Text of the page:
This is actually us!
I can't believe I figured out how to scan in a pic from my wedding album! I can't believe I look EXACTLY the same today! I can't believe that bolt of lightening is already zinging right for my little wrinkly forehead!
I realized at noon that today's my wedding anniversary!
It's a huge old record for me. This is the only thing in my entire life that I've done for 21 years straight. Except maybe breathe.
Usually my mother-in-law calls to remind us. But she'd forgotten. I called Darling Husband (DH) at work. He'd forgotten. The rule is whoever remembers first gets to choose the restaurant. Hmmmm..... I still haven't made my mind up. Sushi or Cajun salmon?
To buy a house in San Diego today, we'd need about $400,000 (www.econbrowser.com)
And when we got married, we needed a little under $150,000 (http://mysite.verizon.net)
At the 60th Annual Academy Awards, best picture went to The Last Emperor.
This year (and at least we're having the Awards), it'll be Atonement or Juno or Michael Clayton or No Country for Old Men or There Will Be Blood.
And a little fun trivia that doesn't fit anywhere in this post, but that I hated to delete:
In 1987, Mr. Potato Head ditched his plastic pipe. (www.associatedcontent.com) And Pictionary was released. (www.forbes.com)
So, Happy 21st Anniversary to me and DH!!
Sushi or Cajun salmon? Cajun salmon or sushi?
And I still LOVE that dress!
Wednesday, February 20, 2008
Once again, the UPS man snuck up to my front door and tossed a big fat envelope from Delacorte Press, Random House, then vamoosed.
Inside were TEN (I was only expecting five, so yay!) very beautiful Advance Reader Copies (ARCs or Bound Galleys as Random House calls them) of I So Don't Do Mysteries.
This version of the book goes to reviewers and, uh, wherever else Delacorte Press decides to send it. It gives reviewers a chance to read the book pre-launch and write very very loving and terrific things about it and drum up all kinds of positive advance publicity.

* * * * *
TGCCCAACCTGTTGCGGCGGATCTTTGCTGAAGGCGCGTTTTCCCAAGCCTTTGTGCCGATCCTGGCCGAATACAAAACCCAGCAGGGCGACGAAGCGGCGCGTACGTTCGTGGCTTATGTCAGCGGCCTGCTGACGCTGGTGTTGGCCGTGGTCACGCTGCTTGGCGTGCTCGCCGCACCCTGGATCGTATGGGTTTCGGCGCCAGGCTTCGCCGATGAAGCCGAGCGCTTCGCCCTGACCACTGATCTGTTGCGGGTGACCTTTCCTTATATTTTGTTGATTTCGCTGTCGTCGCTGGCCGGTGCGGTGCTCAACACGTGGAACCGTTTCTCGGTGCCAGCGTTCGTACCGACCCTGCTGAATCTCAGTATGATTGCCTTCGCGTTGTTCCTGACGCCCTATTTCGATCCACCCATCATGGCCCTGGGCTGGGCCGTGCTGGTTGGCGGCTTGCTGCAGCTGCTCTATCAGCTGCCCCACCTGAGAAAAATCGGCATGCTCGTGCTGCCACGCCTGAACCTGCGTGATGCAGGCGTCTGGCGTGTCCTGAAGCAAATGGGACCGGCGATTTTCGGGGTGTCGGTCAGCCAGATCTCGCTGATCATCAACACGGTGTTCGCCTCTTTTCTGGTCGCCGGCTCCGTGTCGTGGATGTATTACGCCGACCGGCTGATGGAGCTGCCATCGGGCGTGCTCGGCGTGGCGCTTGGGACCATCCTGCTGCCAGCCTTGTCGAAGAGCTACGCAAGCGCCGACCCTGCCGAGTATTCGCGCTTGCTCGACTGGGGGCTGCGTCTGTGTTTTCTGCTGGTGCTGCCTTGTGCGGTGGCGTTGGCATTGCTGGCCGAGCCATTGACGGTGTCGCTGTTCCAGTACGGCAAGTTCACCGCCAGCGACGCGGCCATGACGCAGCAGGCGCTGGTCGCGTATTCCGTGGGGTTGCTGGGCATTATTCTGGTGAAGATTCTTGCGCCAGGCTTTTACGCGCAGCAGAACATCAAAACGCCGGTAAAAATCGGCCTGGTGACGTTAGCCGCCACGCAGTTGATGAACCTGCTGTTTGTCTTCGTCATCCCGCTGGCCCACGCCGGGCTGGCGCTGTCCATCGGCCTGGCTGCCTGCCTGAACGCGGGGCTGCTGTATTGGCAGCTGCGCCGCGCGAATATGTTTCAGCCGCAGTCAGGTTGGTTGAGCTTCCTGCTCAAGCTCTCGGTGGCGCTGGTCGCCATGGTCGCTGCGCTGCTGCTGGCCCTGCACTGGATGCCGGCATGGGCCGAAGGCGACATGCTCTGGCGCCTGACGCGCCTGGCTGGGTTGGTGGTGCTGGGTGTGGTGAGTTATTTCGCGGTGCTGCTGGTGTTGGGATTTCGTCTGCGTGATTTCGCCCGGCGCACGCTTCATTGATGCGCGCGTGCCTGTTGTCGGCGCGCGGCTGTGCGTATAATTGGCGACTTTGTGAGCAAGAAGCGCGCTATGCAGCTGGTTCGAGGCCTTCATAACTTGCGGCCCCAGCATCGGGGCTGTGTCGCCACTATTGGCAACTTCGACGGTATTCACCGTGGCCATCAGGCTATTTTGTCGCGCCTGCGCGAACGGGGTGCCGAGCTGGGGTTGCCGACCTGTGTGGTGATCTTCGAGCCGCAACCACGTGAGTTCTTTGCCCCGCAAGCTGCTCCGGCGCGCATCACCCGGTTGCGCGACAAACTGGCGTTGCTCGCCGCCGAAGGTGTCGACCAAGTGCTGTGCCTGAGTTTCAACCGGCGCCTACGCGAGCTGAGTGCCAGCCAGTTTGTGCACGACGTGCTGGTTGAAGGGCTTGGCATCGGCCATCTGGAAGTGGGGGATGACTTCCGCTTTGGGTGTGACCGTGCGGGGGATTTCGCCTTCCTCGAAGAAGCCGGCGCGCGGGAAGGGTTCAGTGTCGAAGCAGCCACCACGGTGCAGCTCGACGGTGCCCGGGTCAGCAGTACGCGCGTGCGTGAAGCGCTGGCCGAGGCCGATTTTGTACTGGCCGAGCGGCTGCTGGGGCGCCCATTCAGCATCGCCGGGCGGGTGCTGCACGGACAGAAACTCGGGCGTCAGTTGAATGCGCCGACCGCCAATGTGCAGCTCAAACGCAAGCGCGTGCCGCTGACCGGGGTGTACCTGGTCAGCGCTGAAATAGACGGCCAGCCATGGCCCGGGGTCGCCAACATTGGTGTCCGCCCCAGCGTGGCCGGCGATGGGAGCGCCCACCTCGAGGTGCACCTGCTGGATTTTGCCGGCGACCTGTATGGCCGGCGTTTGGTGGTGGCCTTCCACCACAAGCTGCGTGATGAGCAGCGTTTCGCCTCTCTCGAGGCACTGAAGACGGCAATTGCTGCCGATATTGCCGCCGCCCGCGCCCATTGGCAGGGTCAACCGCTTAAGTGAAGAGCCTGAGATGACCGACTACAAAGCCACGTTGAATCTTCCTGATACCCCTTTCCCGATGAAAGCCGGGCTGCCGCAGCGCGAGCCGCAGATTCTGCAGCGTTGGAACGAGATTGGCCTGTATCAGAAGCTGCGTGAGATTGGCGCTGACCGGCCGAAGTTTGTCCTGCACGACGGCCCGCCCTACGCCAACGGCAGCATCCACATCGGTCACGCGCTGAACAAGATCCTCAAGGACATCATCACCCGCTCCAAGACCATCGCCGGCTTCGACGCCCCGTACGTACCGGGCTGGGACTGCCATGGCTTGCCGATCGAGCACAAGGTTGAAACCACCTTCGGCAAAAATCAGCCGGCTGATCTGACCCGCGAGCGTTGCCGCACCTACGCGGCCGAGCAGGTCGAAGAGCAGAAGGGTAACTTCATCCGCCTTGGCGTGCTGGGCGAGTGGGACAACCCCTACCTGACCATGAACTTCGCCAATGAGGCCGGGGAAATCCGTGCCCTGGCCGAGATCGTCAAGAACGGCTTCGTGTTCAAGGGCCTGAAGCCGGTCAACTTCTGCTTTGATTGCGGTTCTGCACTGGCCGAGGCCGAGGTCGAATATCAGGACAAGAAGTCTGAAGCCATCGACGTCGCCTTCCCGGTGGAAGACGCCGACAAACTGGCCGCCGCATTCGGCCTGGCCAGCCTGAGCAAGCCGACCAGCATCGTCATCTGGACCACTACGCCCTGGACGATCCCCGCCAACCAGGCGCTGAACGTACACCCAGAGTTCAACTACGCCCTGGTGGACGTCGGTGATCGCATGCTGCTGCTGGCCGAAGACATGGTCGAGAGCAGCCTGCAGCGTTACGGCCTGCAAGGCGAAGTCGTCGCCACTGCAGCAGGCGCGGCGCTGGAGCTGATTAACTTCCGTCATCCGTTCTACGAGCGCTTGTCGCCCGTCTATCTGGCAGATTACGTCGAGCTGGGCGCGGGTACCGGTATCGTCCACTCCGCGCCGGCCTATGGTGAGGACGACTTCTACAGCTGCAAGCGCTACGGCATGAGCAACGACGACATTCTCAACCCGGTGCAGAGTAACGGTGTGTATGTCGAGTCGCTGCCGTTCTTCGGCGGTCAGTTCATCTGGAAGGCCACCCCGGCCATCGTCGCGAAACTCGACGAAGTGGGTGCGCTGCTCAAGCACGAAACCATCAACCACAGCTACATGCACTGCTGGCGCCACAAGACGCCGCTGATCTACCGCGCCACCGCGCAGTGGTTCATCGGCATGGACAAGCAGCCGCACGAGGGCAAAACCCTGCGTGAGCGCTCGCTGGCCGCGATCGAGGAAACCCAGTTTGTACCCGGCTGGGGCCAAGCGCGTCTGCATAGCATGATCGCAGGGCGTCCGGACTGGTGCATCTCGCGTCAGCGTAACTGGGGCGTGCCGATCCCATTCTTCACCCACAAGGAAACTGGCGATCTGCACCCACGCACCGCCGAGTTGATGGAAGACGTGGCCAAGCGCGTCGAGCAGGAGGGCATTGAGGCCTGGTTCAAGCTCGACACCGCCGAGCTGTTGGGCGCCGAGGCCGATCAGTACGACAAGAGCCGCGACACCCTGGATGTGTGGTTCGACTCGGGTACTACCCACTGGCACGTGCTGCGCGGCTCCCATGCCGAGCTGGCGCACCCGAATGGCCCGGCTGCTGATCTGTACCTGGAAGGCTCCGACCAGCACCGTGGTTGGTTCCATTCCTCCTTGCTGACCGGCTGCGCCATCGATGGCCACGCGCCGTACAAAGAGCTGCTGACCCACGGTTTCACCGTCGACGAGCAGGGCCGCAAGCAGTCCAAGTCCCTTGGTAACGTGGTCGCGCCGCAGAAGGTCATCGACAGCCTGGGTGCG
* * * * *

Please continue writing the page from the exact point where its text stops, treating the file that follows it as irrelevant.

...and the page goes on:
It's very cool, albeit a little scary, to see my story in book form. The ARCs are paperback (the book will actually be released in hardback) and don't have the fancy schmancy glossy cover. The content of the ARCs isn't identical to that of the finished polished version. But, still, it's my story. And it's a book. YAY tinged with a little bit of yikes.
Here, Chez Summy, we have built a little altar with them in the living room.
Darling Husband (DH) stole one and took it to work. I think this definitely falls under the heading of Willful Misconduct with an ARC. Or maybe under Proud Husband.
p.s. I just noticed I'm missing another copy from the shrine. Are these things sprouting legs and jogging to DH's office???
p.p.s. You have to admit the candle is a nice shriney touch.
They don't build shrines the way they used to....
Thursday, February 14, 2008
JK Rowling had the sorting hat. We have the choosing shoes. (Please admire these beautiful new shoes Child #4 got for the Father-Daughter Dance.)
I really enjoyed playing Katie Couric. Perhaps a little much! I may dress up as Katie Couric for Halloween. I've been a pirate for the last three years, and it's time for a change anyway. Maybe I could talk hubby into going as Matt Lauer.
When it came right down to it, Child #4, not Eileen Cook, chose the winning commenter for a copy of the very well written, very funny, very why-isn't-it-longer UNPREDICTABLE.
I could've predicted (ha, ha!) that Eileen would cave on the who-gets-to-choose thing.
First off, Child #4 can tap dance, and Eileen, um, really can't. Sorry, Eileen, but it was bound to come out at some point.
Second, it's pretty tough to say no to child #4. Ask anyone in my family, including Child #1, #2 and #3, Dorothy the Dog, the two veiled chameleons and our newest addition, the rat. You might be wondering (or not) what happened to Squirtle, our mean, red-eyed dwarf hamster. Without going into all sorts of sordid details, Dorothy's a dog, and the hamster escaped from her cage and was wandering recklessly around our house...
Ahem. Back to Eileen Cook, Debut Author Extraordinaire.
The winner of Eileen's very very marvelous, very very funny debut novel is: Bill Clark of Greenwich Gossip
So, email me your snail mail addy at: barrieDOTsummyATgmailDOTcom